Formula 1 is in Sin City this weekend for the much-hyped Las Vegas Grand Prix…and so far it’s been a disaster.
Fans were already upset with F1 after the series blocked all views of the track from sidewalks and pedestrian bridges in order to force spectators to buy their insanely-priced tickets to the 3-day event
And then as the cars finally hit the track for the first practice session, fans only got to see 9 minutes of racing before Ferrari driver Carlos Sainz hit a loose drain cover on the Las Vegas Strip, causing his car to erupt into a shower of sparks and the first practice session to be cancelled.
Officials worked through the night on Thursday and into early hours on Friday to get the track ready for the next practice session, which was pushed back before eventually getting underway at 2:30 AM local time – but by that point, the stands were empty.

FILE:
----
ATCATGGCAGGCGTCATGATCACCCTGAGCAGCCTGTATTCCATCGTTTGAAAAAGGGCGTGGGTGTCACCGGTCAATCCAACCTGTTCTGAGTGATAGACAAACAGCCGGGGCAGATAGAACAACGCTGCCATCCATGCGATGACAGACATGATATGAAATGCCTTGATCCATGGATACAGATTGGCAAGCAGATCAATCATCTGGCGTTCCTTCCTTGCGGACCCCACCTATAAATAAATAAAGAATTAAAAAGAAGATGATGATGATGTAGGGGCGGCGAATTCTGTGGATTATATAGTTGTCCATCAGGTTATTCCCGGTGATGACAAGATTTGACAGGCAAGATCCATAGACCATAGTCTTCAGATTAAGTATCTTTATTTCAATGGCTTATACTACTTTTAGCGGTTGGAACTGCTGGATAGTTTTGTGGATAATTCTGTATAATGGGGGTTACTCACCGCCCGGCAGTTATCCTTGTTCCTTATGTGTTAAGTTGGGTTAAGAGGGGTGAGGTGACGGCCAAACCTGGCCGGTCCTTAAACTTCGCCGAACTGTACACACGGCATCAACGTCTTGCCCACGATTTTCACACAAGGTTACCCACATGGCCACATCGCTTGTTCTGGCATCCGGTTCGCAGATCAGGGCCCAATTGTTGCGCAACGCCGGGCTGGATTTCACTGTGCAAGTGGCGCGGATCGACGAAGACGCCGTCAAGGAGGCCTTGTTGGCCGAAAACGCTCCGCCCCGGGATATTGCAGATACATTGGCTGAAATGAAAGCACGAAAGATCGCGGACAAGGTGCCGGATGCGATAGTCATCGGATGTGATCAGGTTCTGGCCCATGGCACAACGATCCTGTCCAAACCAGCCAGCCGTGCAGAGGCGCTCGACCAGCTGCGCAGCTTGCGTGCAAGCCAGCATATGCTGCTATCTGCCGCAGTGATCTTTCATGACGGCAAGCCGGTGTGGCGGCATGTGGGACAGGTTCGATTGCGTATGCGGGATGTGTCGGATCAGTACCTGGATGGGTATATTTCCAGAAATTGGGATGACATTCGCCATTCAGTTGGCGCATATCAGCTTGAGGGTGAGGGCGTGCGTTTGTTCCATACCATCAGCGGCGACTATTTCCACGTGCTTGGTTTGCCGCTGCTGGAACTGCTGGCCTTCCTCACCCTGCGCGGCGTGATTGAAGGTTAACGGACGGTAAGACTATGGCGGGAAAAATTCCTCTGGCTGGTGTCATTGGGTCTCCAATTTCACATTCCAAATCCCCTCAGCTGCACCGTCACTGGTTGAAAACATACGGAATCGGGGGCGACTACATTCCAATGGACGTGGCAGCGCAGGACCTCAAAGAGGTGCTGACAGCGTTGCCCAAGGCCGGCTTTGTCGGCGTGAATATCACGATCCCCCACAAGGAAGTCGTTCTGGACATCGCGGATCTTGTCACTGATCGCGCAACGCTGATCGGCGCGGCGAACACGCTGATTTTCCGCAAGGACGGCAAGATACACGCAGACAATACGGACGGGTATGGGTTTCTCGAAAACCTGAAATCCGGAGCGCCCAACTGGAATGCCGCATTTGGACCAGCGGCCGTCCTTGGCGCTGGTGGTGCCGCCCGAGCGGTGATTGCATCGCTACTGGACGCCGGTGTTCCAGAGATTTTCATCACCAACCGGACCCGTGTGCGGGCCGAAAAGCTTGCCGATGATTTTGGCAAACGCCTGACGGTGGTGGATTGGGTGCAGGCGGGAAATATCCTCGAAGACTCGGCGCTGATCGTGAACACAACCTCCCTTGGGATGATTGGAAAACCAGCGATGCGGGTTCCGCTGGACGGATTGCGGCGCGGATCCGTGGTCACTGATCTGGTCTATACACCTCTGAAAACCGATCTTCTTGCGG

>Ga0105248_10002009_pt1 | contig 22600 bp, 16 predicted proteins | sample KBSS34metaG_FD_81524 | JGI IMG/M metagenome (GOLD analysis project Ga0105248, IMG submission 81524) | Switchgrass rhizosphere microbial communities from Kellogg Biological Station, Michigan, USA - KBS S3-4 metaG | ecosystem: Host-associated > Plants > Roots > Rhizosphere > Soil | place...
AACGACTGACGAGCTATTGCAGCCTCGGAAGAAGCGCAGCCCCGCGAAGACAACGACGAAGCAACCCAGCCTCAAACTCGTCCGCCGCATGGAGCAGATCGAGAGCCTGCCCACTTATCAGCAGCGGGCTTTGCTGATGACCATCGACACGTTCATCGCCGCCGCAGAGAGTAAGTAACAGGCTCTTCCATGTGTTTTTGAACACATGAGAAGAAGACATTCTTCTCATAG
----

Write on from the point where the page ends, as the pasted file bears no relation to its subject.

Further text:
Apparently F1 decided to kick everybody out before the second practice session got back underway, even if they had bought tickets for the event, which were going for $200 just for that session and ran thousands of dollars for the entire weekend.
A statement from Formula 1 said:
“Due to logistical considerations for our fans and our staff, we have made the determination that we will be closing all Las Vegas Grand Prix fan areas at 1:30am PT.”
So yeah, basically they’re giving fans a t-shirt and a hoodie and telling them they should be happy and go away.
But of course the offer is really more of an insult than anything, after fans dropped thousands and thousands of dollars to attend what people are calling the “Fyre Fest” of Formula 1.
And now, a class action lawsuit has been filed against F1 on behalf of ticket holders who were kicked out of the stands after only 9 minutes of action on the track.
The lawsuit, filed in Nevada state court by Dimopoulos Law Firm and JK Legal & Consulting on behalf of “35,000 people who purchased tickets to Thursday’s practice run that was canceled after only nine minutes without refunds,” accuses F1 and parent company Liberty Media of breach of contract, negligence, and deceptive trade practices.